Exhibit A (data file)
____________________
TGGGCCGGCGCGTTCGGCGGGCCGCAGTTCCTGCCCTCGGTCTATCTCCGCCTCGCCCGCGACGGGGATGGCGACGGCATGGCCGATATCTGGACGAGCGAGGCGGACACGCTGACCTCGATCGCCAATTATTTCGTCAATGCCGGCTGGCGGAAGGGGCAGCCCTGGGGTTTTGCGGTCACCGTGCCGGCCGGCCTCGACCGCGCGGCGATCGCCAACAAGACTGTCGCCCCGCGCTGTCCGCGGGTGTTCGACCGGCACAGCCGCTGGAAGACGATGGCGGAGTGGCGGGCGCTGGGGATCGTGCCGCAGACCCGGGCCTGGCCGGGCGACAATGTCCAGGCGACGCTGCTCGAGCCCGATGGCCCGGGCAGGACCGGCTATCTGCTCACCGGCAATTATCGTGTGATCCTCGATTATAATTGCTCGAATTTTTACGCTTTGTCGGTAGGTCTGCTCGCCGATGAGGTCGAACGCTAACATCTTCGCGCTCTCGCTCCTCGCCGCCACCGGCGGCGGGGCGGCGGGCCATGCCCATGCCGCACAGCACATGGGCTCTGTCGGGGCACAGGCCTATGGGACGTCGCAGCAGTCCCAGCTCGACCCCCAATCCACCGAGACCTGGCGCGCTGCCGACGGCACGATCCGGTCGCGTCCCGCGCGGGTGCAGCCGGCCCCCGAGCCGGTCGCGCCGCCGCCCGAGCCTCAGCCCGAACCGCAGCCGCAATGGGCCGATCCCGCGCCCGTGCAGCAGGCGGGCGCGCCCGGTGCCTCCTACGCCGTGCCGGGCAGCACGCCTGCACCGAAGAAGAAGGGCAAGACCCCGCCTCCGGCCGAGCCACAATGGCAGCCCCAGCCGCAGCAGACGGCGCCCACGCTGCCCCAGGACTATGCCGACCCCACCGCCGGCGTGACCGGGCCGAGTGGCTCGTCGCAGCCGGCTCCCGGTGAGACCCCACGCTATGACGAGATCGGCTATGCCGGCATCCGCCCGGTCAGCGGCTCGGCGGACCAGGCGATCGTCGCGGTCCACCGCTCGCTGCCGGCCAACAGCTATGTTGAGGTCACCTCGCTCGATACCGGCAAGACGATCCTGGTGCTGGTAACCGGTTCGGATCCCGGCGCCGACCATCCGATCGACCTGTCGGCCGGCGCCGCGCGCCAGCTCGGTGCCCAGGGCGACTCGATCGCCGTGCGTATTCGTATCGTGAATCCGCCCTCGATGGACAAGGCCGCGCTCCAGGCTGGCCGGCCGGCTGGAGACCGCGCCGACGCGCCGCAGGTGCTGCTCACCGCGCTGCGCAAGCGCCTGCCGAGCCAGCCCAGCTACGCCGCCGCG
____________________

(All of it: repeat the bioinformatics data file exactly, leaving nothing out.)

TGGGCCGGCGCGTTCGGCGGGCCGCAGTTCCTGCCCTCGGTCTATCTCCGCCTCGCCCGCGACGGGGATGGCGACGGCATGGCCGATATCTGGACGAGCGAGGCGGACACGCTGACCTCGATCGCCAATTATTTCGTCAATGCCGGCTGGCGGAAGGGGCAGCCCTGGGGTTTTGCGGTCACCGTGCCGGCCGGCCTCGACCGCGCGGCGATCGCCAACAAGACTGTCGCCCCGCGCTGTCCGCGGGTGTTCGACCGGCACAGCCGCTGGAAGACGATGGCGGAGTGGCGGGCGCTGGGGATCGTGCCGCAGACCCGGGCCTGGCCGGGCGACAATGTCCAGGCGACGCTGCTCGAGCCCGATGGCCCGGGCAGGACCGGCTATCTGCTCACCGGCAATTATCGTGTGATCCTCGATTATAATTGCTCGAATTTTTACGCTTTGTCGGTAGGTCTGCTCGCCGATGAGGTCGAACGCTAACATCTTCGCGCTCTCGCTCCTCGCCGCCACCGGCGGCGGGGCGGCGGGCCATGCCCATGCCGCACAGCACATGGGCTCTGTCGGGGCACAGGCCTATGGGACGTCGCAGCAGTCCCAGCTCGACCCCCAATCCACCGAGACCTGGCGCGCTGCCGACGGCACGATCCGGTCGCGTCCCGCGCGGGTGCAGCCGGCCCCCGAGCCGGTCGCGCCGCCGCCCGAGCCTCAGCCCGAACCGCAGCCGCAATGGGCCGATCCCGCGCCCGTGCAGCAGGCGGGCGCGCCCGGTGCCTCCTACGCCGTGCCGGGCAGCACGCCTGCACCGAAGAAGAAGGGCAAGACCCCGCCTCCGGCCGAGCCACAATGGCAGCCCCAGCCGCAGCAGACGGCGCCCACGCTGCCCCAGGACTATGCCGACCCCACCGCCGGCGTGACCGGGCCGAGTGGCTCGTCGCAGCCGGCTCCCGGTGAGACCCCACGCTATGACGAGATCGGCTATGCCGGCATCCGCCCGGTCAGCGGCTCGGCGGACCAGGCGATCGTCGCGGTCCACCGCTCGCTGCCGGCCAACAGCTATGTTGAGGTCACCTCGCTCGATACCGGCAAGACGATCCTGGTGCTGGTAACCGGTTCGGATCCCGGCGCCGACCATCCGATCGACCTGTCGGCCGGCGCCGCGCGCCAGCTCGGTGCCCAGGGCGACTCGATCGCCGTGCGTATTCGTATCGTGAATCCGCCCTCGATGGACAAGGCCGCGCTCCAGGCTGGCCGGCCGGCTGGAGACCGCGCCGACGCGCCGCAGGTGCTGCTCACCGCGCTGCGCAAGCGCCTGCCGAGCCAGCCCAGCTACGCCGCCGCG